IBM will formally unveil its "Five in Five List" on Dec. 29, highlighting innovations to supposedly change the way we work and play during the next five years. But would these changes actually make our lives better? Or complicate them even further?
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The list, based on market and societal trends as well as emerging technologies from IBM labs, features these predictions:
- You'll be able to talk to friends via a holographic image -- sort of like Princess Leia's appearance in the first "Stars Wars" movie, released way back in 1977. ("Please help me, Obi-Wan Kenobi.")
- Computer sensors in everyday devices will funnel important environmental information, useful for dealing with the aftermath of an earthquake, for example.
- Commutes will be personalized via "adaptive traffic systems" and information access.
- Computers will help energize cities, with heat generated in data centers channeled to warm up other places.
- Batteries will breathe air to power devices, storing energy and lasting much longer, as well as powering everything from the electric grid to consumer devices. Also, some devices may no longer need batteries, instead using static or kinetic electricity directly.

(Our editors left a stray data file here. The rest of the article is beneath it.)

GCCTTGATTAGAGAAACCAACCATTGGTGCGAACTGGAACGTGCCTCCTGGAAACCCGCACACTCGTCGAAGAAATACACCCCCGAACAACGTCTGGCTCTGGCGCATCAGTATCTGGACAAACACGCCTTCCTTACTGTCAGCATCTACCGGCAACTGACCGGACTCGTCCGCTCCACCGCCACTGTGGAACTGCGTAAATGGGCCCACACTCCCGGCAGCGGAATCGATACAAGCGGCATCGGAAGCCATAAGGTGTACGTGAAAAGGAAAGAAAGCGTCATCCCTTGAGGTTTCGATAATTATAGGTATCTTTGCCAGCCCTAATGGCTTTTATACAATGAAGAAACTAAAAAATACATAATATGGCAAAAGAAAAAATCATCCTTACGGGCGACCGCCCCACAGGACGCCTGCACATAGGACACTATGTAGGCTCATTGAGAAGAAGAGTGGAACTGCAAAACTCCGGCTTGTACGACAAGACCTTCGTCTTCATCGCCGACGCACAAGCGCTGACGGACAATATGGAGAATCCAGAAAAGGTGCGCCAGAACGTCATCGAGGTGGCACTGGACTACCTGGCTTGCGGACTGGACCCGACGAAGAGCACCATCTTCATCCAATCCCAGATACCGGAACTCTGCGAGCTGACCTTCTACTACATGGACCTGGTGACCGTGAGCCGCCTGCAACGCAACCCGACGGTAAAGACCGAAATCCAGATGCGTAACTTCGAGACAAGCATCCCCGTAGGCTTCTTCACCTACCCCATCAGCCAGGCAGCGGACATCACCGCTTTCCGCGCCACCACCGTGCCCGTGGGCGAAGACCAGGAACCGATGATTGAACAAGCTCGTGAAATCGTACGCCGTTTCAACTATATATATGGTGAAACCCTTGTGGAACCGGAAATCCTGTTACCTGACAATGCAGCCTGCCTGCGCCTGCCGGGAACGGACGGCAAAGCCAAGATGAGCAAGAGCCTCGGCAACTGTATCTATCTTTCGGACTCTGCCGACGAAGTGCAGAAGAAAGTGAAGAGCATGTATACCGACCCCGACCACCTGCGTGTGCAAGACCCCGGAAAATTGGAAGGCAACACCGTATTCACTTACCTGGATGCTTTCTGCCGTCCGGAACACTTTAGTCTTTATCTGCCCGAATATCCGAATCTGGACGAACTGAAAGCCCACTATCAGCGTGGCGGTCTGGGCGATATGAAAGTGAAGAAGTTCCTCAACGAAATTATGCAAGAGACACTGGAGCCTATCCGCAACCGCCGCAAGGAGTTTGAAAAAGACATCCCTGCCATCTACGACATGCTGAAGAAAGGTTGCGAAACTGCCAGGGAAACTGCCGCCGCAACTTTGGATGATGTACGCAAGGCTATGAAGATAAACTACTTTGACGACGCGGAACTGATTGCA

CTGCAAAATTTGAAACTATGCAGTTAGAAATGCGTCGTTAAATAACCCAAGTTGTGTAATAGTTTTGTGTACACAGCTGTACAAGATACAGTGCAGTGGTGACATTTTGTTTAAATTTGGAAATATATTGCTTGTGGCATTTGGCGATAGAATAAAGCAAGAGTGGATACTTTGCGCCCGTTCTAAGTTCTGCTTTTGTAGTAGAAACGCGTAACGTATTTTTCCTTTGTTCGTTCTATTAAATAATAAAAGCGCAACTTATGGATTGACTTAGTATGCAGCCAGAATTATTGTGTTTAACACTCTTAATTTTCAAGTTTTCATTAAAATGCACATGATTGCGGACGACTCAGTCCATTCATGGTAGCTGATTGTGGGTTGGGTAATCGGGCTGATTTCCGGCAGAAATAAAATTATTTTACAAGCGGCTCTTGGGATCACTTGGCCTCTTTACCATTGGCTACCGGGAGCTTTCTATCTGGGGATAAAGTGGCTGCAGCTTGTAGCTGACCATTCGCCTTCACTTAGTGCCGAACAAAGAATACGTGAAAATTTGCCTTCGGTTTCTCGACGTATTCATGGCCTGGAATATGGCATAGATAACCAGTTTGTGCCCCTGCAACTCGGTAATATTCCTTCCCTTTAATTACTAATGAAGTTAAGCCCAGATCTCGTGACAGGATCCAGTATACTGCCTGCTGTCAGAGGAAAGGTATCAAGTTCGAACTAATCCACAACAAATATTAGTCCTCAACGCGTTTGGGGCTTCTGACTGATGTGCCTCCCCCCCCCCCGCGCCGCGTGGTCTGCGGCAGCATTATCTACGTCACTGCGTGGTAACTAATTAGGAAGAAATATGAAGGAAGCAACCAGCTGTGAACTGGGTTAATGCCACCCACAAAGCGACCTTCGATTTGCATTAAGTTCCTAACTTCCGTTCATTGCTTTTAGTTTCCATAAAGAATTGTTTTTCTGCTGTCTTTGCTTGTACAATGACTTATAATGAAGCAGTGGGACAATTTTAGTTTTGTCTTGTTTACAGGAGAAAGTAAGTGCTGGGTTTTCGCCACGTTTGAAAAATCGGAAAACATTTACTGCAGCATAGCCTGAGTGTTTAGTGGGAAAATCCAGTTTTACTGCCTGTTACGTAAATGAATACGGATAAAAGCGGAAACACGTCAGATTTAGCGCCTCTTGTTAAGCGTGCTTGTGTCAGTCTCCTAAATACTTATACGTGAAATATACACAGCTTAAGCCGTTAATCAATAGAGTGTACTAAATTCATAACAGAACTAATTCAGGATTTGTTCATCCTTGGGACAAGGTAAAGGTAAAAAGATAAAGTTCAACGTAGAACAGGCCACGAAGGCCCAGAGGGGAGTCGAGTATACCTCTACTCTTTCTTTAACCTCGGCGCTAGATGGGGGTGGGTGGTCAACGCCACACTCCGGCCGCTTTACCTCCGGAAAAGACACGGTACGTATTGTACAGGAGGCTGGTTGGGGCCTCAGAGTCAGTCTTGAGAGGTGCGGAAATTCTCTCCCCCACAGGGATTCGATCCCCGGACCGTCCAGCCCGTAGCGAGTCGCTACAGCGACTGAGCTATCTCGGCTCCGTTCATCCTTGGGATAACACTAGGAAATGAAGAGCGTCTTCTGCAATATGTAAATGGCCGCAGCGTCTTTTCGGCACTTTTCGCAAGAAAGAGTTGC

Hmm. I'm not sure about that future. Let me explain, one by one.
3D holographic appearances. The 3D holographic vision carries with it some interesting possibilities. A guy could find himself attracted to a girl he sees in a bar and would like to meet her. He approaches her, but -- like the old Zombies song -- she's not there. If somebody showed up at my house as a 3D image, my grammar-school-age kids probably wouldn't sleep for weeks, which means I wouldn't get to, either.
3D holograms might be good for watching pro football games -- until team owners discover their stadiums are empty, with fans bypassing $100 tickets, $40 parking, and $8 beers for the at-home 3D presentation from some satellite TV company.
Saving the planet with sensors. This stuff gives me the willies, sparking fear of overuse of technology. Supposedly, the information could be put to work for all kinds of purposes, such as saving endangered species, tracking invasive plants, and fighting global warming (or is it called "climate change" this week?). Somehow, I fear misappropriation of this massive amount of information, with governments using it to overregulate multiple aspects of our lives, kind of in the same vein of San Francisco banning McDonald's toy-laden Happy Meals because they have too much fat instead of letting parents decide this for themselves.